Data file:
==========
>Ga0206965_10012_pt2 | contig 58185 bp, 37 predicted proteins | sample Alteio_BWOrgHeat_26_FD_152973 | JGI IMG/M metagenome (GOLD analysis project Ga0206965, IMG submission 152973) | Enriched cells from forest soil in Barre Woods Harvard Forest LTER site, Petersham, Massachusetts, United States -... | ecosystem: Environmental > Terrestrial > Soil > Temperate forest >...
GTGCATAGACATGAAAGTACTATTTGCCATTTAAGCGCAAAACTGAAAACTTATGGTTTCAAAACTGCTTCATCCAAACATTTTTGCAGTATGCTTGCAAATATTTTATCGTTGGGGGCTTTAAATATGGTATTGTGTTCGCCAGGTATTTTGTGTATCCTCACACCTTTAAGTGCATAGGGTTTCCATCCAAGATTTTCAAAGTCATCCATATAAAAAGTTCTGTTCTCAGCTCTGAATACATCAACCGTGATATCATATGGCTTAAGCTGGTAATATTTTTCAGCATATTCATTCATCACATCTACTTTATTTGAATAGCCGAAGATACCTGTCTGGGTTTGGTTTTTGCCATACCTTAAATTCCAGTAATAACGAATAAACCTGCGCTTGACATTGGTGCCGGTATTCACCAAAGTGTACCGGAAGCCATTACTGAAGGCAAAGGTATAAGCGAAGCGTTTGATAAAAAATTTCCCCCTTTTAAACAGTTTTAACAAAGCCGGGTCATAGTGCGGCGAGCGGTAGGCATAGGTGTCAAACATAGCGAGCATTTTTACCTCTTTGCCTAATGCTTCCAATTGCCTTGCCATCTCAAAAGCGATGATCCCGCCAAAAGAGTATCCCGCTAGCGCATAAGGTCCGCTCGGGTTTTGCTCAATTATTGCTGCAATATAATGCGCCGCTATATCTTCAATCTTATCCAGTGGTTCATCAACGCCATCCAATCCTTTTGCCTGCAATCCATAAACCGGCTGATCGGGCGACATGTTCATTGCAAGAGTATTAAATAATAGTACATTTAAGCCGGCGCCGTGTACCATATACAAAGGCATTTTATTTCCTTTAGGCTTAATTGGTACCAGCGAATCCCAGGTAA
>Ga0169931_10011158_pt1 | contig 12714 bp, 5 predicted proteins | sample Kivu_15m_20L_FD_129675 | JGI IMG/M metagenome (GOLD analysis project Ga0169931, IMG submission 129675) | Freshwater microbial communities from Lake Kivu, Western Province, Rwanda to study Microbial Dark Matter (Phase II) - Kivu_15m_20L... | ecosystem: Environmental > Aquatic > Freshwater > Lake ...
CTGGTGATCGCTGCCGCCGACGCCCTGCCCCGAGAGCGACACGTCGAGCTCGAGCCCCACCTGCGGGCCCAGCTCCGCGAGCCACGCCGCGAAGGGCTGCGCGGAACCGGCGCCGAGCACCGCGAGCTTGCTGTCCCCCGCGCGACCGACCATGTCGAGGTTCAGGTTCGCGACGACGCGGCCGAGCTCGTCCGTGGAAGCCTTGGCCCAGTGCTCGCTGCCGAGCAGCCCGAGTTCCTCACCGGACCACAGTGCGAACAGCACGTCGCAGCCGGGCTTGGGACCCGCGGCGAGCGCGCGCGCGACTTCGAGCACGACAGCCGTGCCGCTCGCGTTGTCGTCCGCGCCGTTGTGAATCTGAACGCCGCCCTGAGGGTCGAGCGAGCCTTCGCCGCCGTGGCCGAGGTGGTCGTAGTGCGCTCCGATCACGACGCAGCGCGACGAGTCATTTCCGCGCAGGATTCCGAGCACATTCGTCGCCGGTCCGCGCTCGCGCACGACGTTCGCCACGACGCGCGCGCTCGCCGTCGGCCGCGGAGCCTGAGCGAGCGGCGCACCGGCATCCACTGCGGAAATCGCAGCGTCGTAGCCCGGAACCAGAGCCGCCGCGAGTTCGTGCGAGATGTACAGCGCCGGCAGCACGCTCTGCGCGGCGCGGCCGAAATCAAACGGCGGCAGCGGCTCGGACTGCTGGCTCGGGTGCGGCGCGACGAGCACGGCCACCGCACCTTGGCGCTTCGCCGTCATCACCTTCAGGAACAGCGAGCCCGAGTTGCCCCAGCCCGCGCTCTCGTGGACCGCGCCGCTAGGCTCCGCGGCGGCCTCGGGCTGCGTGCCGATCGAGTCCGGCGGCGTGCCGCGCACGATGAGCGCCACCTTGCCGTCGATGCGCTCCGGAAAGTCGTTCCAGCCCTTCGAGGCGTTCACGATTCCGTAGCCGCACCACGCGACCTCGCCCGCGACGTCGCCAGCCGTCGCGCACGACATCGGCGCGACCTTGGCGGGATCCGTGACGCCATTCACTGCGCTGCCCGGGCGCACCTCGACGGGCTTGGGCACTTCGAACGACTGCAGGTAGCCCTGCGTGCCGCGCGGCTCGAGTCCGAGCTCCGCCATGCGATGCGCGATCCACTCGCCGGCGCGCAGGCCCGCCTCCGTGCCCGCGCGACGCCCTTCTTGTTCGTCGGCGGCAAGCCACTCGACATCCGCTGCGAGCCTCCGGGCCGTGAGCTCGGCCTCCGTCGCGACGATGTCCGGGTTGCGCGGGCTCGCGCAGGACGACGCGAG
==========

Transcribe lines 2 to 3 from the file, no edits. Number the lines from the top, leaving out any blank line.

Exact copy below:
GTGCATAGACATGAAAGTACTATTTGCCATTTAAGCGCAAAACTGAAAACTTATGGTTTCAAAACTGCTTCATCCAAACATTTTTGCAGTATGCTTGCAAATATTTTATCGTTGGGGGCTTTAAATATGGTATTGTGTTCGCCAGGTATTTTGTGTATCCTCACACCTTTAAGTGCATAGGGTTTCCATCCAAGATTTTCAAAGTCATCCATATAAAAAGTTCTGTTCTCAGCTCTGAATACATCAACCGTGATATCATATGGCTTAAGCTGGTAATATTTTTCAGCATATTCATTCATCACATCTACTTTATTTGAATAGCCGAAGATACCTGTCTGGGTTTGGTTTTTGCCATACCTTAAATTCCAGTAATAACGAATAAACCTGCGCTTGACATTGGTGCCGGTATTCACCAAAGTGTACCGGAAGCCATTACTGAAGGCAAAGGTATAAGCGAAGCGTTTGATAAAAAATTTCCCCCTTTTAAACAGTTTTAACAAAGCCGGGTCATAGTGCGGCGAGCGGTAGGCATAGGTGTCAAACATAGCGAGCATTTTTACCTCTTTGCCTAATGCTTCCAATTGCCTTGCCATCTCAAAAGCGATGATCCCGCCAAAAGAGTATCCCGCTAGCGCATAAGGTCCGCTCGGGTTTTGCTCAATTATTGCTGCAATATAATGCGCCGCTATATCTTCAATCTTATCCAGTGGTTCATCAACGCCATCCAATCCTTTTGCCTGCAATCCATAAACCGGCTGATCGGGCGACATGTTCATTGCAAGAGTATTAAATAATAGTACATTTAAGCCGGCGCCGTGTACCATATACAAAGGCATTTTATTTCCTTTAGGCTTAATTGGTACCAGCGAATCCCAGGTAA
>Ga0169931_10011158_pt1 | contig 12714 bp, 5 predicted proteins | sample Kivu_15m_20L_FD_129675 | JGI IMG/M metagenome (GOLD analysis project Ga0169931, IMG submission 129675) | Freshwater microbial communities from Lake Kivu, Western Province, Rwanda to study Microbial Dark Matter (Phase II) - Kivu_15m_20L... | ecosystem: Environmental > Aquatic > Freshwater > Lake ...